6 years ago

US tobacco stance faces test

A man uses a Philip Morris iQOS e-cigarette in Tokyo, Japan May 12, 2017. Reuters/File Photo
A man uses a Philip Morris iQOS e-cigarette in Tokyo, Japan May 12, 2017. Reuters/File Photo

Published :

Updated :

In a decision expected to test the Trump administration’s approach to tobacco regulation, US health advisers will vote this week on whether to allow Philip Morris International Inc (PM.N) to sell its novel iQOS tobacco device and claim it is less harmful than cigarettes.

The sleekly packaged little tube would not look out of place in an Apple store. It is designed to heat tobacco but not burn it. Most of the harmful chemicals in tobacco are released when tobacco is burned.

The advisers to the Food and Drug Administration will discuss the product on Wednesday and Thursday and recommend whether it should be cleared. The FDA is not obliged to follow the recommendations of its outside advisers but typically does.

If cleared, iQOS would become the first product to carry a modified-risk claim and could help advance the FDA’s proposed new approach to reducing the dangers of smoking.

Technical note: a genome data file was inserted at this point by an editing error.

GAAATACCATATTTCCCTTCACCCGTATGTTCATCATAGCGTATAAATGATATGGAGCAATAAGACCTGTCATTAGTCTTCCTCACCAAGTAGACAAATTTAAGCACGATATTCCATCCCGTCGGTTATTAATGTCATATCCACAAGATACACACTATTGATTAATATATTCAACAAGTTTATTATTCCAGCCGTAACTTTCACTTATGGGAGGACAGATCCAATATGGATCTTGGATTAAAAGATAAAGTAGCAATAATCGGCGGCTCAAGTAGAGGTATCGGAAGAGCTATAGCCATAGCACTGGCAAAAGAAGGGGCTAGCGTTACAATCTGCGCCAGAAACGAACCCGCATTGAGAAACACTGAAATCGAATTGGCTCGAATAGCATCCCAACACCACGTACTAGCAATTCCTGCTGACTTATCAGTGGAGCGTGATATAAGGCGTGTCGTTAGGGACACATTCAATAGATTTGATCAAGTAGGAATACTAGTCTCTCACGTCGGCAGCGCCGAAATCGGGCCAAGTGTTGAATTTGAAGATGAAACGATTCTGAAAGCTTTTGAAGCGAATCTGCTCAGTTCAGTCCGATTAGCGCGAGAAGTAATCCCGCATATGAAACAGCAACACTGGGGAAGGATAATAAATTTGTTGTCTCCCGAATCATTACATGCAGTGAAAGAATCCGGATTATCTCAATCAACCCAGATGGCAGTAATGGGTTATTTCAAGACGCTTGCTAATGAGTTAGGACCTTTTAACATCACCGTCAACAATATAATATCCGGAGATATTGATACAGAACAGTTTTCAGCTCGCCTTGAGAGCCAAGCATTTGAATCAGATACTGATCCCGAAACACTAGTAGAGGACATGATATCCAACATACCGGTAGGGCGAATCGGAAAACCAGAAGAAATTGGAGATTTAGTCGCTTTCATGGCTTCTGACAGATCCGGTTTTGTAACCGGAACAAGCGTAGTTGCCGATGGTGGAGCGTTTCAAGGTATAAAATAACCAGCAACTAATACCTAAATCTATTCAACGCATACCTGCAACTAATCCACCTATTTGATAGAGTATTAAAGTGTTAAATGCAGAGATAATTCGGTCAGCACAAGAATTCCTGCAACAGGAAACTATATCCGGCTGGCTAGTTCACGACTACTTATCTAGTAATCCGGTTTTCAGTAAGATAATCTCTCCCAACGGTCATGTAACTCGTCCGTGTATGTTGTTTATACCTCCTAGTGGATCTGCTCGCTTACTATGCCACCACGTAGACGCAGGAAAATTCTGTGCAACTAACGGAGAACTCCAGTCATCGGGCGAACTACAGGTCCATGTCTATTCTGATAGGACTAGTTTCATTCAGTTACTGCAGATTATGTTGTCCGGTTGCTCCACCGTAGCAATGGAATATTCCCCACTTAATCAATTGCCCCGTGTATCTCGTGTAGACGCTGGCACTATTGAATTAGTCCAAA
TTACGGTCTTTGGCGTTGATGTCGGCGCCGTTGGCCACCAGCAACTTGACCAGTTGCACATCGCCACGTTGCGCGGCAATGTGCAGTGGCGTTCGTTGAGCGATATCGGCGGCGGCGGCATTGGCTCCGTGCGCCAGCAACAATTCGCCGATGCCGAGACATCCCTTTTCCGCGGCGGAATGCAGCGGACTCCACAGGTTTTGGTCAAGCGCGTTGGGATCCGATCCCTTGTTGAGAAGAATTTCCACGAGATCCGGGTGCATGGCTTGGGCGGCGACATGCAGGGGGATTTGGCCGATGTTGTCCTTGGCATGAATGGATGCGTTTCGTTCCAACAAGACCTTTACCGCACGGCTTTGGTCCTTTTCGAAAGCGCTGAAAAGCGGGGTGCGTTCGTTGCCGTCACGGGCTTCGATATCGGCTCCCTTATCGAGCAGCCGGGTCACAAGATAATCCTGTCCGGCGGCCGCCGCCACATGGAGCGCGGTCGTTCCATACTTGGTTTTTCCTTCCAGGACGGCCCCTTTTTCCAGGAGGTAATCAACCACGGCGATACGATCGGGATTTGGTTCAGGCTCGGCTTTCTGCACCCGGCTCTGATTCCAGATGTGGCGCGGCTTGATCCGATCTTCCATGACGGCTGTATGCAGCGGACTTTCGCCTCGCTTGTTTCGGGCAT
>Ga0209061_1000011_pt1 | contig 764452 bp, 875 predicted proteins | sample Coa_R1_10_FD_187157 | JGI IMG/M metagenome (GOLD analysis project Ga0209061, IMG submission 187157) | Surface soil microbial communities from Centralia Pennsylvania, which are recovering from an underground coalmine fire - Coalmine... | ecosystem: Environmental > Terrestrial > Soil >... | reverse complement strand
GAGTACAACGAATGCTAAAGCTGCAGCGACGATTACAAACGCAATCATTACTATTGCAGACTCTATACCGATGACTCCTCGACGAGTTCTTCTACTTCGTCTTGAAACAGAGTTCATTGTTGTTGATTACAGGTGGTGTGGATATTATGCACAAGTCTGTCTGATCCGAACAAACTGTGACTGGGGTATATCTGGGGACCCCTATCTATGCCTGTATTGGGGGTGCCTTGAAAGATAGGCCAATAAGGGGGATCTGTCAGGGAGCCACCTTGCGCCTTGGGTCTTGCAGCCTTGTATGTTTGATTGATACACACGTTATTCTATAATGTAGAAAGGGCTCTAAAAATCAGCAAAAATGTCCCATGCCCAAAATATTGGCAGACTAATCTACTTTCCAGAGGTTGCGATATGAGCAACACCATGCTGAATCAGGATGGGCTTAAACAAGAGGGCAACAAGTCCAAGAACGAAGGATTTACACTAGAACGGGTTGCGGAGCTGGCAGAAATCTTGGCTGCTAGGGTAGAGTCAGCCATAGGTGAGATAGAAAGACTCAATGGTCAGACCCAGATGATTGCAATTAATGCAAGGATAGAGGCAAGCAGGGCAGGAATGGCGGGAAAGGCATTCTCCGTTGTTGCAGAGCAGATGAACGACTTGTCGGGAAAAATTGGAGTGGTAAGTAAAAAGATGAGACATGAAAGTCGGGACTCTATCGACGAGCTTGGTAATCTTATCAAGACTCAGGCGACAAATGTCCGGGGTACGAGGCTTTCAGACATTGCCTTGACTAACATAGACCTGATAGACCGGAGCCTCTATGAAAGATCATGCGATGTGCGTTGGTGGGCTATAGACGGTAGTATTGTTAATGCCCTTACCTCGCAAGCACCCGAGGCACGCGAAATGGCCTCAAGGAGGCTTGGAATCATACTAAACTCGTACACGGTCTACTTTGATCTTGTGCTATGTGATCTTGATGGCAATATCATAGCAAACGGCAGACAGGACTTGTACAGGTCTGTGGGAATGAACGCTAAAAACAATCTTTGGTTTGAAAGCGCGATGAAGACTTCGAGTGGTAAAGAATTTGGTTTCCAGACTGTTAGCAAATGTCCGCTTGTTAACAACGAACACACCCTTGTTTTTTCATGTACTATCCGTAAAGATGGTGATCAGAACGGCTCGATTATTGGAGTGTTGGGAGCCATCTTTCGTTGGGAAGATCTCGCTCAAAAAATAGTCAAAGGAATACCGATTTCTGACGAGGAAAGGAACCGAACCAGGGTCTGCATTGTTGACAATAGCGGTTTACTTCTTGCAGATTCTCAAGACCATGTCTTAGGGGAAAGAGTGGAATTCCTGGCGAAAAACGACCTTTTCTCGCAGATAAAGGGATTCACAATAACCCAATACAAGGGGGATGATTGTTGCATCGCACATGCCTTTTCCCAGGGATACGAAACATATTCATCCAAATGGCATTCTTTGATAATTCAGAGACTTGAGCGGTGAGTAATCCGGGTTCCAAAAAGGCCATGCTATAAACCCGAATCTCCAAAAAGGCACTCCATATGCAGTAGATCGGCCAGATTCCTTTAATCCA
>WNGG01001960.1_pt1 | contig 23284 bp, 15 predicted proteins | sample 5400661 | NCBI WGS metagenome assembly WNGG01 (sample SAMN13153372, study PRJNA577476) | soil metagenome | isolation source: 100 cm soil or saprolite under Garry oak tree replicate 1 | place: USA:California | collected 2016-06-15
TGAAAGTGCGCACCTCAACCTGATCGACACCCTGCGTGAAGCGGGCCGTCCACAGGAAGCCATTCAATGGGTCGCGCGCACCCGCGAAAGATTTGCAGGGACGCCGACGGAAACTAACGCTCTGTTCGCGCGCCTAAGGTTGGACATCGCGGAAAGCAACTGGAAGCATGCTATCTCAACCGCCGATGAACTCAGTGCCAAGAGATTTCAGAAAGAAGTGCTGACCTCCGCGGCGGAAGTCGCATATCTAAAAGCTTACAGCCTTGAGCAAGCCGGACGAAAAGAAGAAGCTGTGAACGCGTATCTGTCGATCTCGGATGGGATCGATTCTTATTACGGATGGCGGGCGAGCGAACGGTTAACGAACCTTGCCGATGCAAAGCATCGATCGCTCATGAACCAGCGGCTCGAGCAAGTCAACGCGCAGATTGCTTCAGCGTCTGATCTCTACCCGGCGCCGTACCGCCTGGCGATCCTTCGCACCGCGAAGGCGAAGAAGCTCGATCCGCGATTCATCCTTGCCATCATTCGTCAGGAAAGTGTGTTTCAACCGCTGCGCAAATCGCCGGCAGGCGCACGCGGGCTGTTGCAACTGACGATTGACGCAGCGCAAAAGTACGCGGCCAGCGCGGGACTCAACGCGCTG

For decades, US health agencies have worked to help Americans quit cigarettes to avoid the risks of lung cancer and other disease. National smoking rates have declined to near historic lows of around 15 per cent.

But in July, newly appointed FDA Commissioner Scott Gottlieb proposed reducing nicotine levels in cigarettes to “non-addictive” levels while increasing development of lower-risk alternatives. The policy assumes that some percentage of the population will be unable or unwilling to give up nicotine.

To make the new strategy succeed, the agency needs a stable of vetted, reduced-risk alternatives to cigarettes on the market. Philip Morris is one of the few companies that can finance such a long and expensive development process. It has spent close to $3 billion on reduced-risk products.

“If this application fails, it will be clear that this is an expensive, wasteful, regulatory dead end,” said Clive Bates, a tobacco expert who runs the consulting firm Counterfactual and advocates for alternative nicotine products, reports Reuters.

Bates and others argue that if Philip Morris cannot win FDA clearance for a modified-risk product, no one will be able to.

Other companies have submitted modified-risk products for FDA review. 22nd Century Group Inc (XXII.A), which genetically engineers tobacco plants to have lower nicotine levels, seeks clearance for its “Brand A” very low nicotine cigarettes. R.J. Reynolds Tobacco Co, owned by British American Tobacco Plc (BATS.L), is seeking clearance for six snus products - a moist smokeless tobacco pouch placed under the lip - under the Camel brand.

Share this news